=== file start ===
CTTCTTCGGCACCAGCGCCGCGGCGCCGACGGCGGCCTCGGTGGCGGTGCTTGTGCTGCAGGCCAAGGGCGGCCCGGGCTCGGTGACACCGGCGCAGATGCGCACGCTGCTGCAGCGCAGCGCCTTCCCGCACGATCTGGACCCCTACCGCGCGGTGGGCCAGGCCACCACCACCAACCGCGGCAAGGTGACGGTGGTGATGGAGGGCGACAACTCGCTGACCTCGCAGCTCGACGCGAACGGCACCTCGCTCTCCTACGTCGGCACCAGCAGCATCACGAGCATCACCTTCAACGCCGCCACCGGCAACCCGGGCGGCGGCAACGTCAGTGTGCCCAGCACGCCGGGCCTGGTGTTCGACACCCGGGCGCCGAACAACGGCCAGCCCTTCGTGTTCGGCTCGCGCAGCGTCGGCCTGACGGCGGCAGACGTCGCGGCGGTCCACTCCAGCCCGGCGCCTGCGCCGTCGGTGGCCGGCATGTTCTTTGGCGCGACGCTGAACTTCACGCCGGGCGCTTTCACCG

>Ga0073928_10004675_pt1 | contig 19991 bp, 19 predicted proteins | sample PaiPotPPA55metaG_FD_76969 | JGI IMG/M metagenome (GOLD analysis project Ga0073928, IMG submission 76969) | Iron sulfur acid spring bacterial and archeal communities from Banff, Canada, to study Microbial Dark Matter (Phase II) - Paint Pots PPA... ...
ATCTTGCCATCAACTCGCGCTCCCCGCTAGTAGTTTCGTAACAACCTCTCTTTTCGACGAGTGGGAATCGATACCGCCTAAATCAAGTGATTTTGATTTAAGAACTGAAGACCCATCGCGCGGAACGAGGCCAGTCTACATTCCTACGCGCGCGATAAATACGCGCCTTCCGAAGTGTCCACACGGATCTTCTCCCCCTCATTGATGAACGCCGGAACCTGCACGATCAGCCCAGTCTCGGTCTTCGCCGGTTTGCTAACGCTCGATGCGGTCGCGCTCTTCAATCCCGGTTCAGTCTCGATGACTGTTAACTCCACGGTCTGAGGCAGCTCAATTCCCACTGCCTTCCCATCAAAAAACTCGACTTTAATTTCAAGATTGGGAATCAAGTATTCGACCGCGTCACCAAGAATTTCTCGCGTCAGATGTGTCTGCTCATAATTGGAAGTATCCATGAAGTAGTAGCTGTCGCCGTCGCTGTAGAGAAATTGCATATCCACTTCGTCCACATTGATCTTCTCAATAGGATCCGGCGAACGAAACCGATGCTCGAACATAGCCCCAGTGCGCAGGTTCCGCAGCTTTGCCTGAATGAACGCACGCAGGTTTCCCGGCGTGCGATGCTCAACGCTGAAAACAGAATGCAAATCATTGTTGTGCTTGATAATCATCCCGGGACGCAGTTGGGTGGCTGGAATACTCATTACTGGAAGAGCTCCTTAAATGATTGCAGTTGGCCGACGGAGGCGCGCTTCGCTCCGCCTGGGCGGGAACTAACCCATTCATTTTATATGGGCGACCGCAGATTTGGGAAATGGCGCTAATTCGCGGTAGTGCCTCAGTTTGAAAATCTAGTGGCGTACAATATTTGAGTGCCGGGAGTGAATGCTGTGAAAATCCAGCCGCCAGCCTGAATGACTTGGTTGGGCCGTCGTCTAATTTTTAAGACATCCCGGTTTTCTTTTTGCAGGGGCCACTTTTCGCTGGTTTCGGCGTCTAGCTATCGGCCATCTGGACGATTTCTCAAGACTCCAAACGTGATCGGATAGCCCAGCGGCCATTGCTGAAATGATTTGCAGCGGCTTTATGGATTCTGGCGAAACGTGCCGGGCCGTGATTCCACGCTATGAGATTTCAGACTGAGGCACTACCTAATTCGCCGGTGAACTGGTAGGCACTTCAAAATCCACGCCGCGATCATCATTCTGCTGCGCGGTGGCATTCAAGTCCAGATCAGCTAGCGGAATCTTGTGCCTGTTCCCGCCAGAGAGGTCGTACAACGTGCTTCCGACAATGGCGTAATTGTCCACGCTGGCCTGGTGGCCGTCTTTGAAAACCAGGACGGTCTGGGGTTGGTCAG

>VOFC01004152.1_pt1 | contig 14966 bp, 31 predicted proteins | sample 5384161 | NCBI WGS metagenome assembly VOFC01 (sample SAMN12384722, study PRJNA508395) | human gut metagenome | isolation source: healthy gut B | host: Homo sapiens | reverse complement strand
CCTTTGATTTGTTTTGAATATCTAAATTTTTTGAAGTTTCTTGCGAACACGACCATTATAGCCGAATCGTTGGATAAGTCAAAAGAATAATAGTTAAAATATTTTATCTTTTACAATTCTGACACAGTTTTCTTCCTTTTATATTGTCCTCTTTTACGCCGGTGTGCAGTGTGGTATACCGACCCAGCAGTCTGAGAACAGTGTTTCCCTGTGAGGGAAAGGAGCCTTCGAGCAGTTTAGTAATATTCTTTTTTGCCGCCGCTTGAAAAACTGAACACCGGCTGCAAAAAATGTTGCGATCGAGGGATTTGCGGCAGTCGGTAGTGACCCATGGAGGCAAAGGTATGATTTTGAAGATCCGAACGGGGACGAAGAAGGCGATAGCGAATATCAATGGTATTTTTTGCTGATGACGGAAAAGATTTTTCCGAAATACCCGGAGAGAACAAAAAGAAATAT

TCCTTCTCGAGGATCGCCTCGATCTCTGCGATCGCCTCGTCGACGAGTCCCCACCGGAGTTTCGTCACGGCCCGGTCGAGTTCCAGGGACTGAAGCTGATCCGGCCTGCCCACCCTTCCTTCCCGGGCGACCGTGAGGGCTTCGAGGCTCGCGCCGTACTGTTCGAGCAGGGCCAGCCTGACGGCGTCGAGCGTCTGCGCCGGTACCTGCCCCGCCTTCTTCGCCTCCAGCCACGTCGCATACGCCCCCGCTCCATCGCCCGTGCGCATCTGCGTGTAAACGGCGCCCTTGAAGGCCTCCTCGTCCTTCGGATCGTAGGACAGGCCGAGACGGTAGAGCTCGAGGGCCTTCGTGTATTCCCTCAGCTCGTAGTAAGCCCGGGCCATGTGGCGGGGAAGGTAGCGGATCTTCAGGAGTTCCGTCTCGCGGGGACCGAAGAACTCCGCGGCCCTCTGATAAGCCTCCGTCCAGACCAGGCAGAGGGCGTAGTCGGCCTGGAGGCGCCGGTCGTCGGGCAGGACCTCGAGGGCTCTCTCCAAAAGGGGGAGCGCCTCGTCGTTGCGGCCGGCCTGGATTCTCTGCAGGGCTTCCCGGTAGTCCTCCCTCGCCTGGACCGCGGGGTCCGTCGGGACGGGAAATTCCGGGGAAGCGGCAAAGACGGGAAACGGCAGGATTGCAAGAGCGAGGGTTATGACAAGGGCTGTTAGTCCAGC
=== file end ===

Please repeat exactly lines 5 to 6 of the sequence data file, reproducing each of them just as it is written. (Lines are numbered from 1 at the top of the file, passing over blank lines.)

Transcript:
CCTTTGATTTGTTTTGAATATCTAAATTTTTTGAAGTTTCTTGCGAACACGACCATTATAGCCGAATCGTTGGATAAGTCAAAAGAATAATAGTTAAAATATTTTATCTTTTACAATTCTGACACAGTTTTCTTCCTTTTATATTGTCCTCTTTTACGCCGGTGTGCAGTGTGGTATACCGACCCAGCAGTCTGAGAACAGTGTTTCCCTGTGAGGGAAAGGAGCCTTCGAGCAGTTTAGTAATATTCTTTTTTGCCGCCGCTTGAAAAACTGAACACCGGCTGCAAAAAATGTTGCGATCGAGGGATTTGCGGCAGTCGGTAGTGACCCATGGAGGCAAAGGTATGATTTTGAAGATCCGAACGGGGACGAAGAAGGCGATAGCGAATATCAATGGTATTTTTTGCTGATGACGGAAAAGATTTTTCCGAAATACCCGGAGAGAACAAAAAGAAATAT

TCCTTCTCGAGGATCGCCTCGATCTCTGCGATCGCCTCGTCGACGAGTCCCCACCGGAGTTTCGTCACGGCCCGGTCGAGTTCCAGGGACTGAAGCTGATCCGGCCTGCCCACCCTTCCTTCCCGGGCGACCGTGAGGGCTTCGAGGCTCGCGCCGTACTGTTCGAGCAGGGCCAGCCTGACGGCGTCGAGCGTCTGCGCCGGTACCTGCCCCGCCTTCTTCGCCTCCAGCCACGTCGCATACGCCCCCGCTCCATCGCCCGTGCGCATCTGCGTGTAAACGGCGCCCTTGAAGGCCTCCTCGTCCTTCGGATCGTAGGACAGGCCGAGACGGTAGAGCTCGAGGGCCTTCGTGTATTCCCTCAGCTCGTAGTAAGCCCGGGCCATGTGGCGGGGAAGGTAGCGGATCTTCAGGAGTTCCGTCTCGCGGGGACCGAAGAACTCCGCGGCCCTCTGATAAGCCTCCGTCCAGACCAGGCAGAGGGCGTAGTCGGCCTGGAGGCGCCGGTCGTCGGGCAGGACCTCGAGGGCTCTCTCCAAAAGGGGGAGCGCCTCGTCGTTGCGGCCGGCCTGGATTCTCTGCAGGGCTTCCCGGTAGTCCTCCCTCGCCTGGACCGCGGGGTCCGTCGGGACGGGAAATTCCGGGGAAGCGGCAAAGACGGGAAACGGCAGGATTGCAAGAGCGAGGGTTATGACAAGGGCTGTTAGTCCAGC